The Power to Make War

At present the Prime Minister has power, by using the Royal Prerogative, to deploy British troops abroad and wage war. Following the controversy over the decision to invade Iraq, the House of Lords Select Committee on the Constitution recommended (27 July 2006), as did most of its witnesses, that this power should be curbed and he should be more answerable to Parliament. In brief, the committee has proposed a parliamentary convention to determine the role Parliament should play in making such decisions.

All STV Action asks of its supporters is that they support the Single Transferable Vote (STV). Supporters are free to hold their own individual views on all other issues and we do not wish to divide them from each other or us so we do not ask them to support or oppose any other political campaigns, such as to reform the Prime Minister’s power to make war, and STV Action itself does not campaign on any of them.

Hence STV Action has no collective view on reducing the Prime Minister’s power to make war, but we believe that it will be difficult for the Commons to hold the Prime Minister to account for war or anything else so long as he or she, in effect, controls the Commons. To remedy this, we recommend that MPs should be elected by the Single Transferable Vote (STV). They would then be more accountable to their electors than to their party machines.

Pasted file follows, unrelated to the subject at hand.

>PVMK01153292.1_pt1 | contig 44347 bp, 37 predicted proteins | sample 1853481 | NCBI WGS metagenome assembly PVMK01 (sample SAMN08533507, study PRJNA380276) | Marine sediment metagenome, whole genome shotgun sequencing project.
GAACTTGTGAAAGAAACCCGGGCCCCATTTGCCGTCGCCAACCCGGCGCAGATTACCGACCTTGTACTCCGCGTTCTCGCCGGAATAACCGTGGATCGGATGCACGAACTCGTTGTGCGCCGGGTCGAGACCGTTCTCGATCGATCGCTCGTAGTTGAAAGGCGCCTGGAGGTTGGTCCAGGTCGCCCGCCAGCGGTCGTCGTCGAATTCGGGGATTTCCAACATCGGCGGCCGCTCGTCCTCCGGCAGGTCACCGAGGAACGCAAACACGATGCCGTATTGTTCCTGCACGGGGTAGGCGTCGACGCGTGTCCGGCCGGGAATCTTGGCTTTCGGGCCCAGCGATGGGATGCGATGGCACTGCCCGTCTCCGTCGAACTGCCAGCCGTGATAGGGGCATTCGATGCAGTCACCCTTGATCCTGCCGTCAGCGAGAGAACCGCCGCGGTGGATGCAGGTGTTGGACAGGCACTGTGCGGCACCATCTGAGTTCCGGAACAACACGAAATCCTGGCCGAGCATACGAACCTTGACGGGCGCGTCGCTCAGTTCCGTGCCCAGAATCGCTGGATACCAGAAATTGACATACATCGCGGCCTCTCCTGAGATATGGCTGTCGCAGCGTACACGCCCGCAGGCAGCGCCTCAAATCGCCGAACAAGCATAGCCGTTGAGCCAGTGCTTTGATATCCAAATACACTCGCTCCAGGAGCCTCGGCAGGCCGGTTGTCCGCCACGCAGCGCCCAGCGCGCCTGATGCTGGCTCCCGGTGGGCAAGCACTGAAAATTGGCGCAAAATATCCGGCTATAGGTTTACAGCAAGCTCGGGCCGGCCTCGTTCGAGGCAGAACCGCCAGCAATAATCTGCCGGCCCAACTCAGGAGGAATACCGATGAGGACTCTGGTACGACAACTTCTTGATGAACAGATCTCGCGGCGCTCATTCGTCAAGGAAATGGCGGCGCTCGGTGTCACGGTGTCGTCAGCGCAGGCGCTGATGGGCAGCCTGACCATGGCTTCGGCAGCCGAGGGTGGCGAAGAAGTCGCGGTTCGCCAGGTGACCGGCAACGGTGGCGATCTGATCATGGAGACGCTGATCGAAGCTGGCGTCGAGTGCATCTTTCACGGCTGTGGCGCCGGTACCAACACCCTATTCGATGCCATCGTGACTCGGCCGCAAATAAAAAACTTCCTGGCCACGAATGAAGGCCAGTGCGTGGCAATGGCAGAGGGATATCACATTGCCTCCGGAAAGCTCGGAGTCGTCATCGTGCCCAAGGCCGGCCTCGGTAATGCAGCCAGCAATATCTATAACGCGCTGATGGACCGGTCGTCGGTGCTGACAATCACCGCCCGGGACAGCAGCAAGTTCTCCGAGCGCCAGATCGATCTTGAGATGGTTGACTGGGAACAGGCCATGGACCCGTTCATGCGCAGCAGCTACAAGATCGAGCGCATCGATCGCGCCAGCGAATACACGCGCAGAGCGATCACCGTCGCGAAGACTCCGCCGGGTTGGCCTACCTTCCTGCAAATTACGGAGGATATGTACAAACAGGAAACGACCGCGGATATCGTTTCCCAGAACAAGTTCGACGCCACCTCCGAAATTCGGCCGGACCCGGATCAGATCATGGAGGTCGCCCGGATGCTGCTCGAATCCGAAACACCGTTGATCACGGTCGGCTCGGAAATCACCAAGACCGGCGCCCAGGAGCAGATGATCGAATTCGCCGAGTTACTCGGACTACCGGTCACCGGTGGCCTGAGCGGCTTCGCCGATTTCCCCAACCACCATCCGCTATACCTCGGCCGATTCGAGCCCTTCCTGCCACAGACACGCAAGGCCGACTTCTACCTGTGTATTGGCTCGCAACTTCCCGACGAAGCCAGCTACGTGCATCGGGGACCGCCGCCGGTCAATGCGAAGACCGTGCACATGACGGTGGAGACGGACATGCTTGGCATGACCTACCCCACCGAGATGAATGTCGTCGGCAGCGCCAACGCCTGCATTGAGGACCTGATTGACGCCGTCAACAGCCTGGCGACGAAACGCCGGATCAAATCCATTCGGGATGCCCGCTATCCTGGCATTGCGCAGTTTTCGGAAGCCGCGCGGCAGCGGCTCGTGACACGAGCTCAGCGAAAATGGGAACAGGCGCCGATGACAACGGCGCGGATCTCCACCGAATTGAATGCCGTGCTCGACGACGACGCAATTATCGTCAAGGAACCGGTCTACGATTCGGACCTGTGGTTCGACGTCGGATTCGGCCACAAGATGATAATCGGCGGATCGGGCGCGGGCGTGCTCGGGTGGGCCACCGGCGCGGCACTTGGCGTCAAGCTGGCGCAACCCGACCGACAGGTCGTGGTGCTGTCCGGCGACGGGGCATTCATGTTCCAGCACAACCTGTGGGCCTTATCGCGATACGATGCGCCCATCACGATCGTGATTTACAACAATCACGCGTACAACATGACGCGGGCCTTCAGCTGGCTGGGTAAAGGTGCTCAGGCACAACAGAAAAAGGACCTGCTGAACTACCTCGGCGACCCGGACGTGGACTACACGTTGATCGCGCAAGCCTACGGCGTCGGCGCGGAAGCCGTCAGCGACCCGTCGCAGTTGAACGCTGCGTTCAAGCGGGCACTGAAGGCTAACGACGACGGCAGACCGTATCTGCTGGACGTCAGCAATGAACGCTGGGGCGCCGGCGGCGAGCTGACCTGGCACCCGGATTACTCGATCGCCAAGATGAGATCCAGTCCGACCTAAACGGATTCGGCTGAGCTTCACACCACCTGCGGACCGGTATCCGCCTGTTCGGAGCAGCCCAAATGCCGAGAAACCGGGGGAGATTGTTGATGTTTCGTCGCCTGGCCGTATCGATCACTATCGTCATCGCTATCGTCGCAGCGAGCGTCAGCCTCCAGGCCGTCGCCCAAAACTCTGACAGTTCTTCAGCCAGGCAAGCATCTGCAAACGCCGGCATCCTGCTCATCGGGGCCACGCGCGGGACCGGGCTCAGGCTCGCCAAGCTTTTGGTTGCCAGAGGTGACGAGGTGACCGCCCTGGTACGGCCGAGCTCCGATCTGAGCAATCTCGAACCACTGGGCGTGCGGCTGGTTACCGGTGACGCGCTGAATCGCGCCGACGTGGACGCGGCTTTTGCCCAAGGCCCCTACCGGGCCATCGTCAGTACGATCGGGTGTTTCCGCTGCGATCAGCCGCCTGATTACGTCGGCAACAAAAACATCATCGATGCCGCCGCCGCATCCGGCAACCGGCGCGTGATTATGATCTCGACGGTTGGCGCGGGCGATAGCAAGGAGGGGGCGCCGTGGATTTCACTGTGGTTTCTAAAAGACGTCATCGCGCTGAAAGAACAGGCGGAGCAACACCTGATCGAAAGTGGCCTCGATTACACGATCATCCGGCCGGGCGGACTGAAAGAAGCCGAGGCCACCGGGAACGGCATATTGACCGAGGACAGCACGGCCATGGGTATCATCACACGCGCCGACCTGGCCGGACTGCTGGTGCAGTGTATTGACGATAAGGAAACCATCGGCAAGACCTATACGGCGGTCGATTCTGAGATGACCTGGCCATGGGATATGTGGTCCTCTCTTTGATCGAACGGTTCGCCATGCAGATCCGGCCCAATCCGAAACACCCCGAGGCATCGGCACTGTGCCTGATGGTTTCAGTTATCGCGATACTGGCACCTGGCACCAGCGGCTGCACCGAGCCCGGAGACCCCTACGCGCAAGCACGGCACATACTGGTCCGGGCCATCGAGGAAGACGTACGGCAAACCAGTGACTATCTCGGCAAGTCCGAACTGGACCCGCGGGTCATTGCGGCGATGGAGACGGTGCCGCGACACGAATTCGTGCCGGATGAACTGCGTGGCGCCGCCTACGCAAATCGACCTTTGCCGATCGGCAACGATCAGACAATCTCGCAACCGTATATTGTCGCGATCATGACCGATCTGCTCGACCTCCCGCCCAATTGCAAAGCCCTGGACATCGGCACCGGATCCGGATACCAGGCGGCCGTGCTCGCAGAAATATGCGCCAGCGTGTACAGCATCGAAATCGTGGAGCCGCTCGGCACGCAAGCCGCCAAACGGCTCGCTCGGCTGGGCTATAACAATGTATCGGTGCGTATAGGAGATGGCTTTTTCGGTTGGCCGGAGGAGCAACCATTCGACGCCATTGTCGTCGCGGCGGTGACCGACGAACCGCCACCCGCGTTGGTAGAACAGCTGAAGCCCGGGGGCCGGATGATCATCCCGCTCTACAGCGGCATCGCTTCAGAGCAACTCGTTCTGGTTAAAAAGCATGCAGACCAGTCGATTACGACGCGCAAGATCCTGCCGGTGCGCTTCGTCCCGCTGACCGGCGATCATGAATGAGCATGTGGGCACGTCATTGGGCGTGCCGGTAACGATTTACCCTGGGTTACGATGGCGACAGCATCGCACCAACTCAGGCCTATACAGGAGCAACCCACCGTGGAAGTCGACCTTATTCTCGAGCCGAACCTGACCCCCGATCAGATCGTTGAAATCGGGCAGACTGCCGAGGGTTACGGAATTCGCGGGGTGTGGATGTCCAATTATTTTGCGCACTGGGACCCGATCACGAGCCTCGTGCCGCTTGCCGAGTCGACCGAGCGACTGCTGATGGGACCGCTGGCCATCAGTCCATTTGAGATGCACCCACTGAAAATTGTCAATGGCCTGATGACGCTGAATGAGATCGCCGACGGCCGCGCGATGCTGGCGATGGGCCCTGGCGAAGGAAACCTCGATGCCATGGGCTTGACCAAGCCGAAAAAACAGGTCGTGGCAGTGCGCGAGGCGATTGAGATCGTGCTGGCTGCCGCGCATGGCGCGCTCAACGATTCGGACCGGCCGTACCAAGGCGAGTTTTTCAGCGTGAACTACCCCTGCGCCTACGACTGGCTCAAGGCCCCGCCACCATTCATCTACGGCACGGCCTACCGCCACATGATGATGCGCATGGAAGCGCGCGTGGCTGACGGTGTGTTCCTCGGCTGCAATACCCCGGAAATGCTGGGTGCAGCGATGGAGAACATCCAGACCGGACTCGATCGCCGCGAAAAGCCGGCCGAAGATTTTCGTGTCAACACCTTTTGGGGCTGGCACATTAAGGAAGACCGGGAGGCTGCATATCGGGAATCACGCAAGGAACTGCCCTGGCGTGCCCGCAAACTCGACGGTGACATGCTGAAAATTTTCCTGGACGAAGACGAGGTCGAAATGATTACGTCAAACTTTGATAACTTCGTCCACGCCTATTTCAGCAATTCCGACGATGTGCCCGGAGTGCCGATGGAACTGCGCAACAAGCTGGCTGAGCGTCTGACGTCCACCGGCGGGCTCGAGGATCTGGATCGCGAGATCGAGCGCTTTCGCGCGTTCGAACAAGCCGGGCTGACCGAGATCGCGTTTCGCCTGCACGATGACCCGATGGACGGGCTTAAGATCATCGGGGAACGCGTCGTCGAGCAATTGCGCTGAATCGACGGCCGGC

Part of General Sir Michael Roseâ’s evidence was that armed conflict became legitimate only when it was supported by the majority of the people of the country and there was a clear moral basis for engaging in conflict. However with the present voting system, there is no correlation between a majority in the commons and a majority in the country.

Please click here to see our Editor’s personal evidence to the Select Committee.


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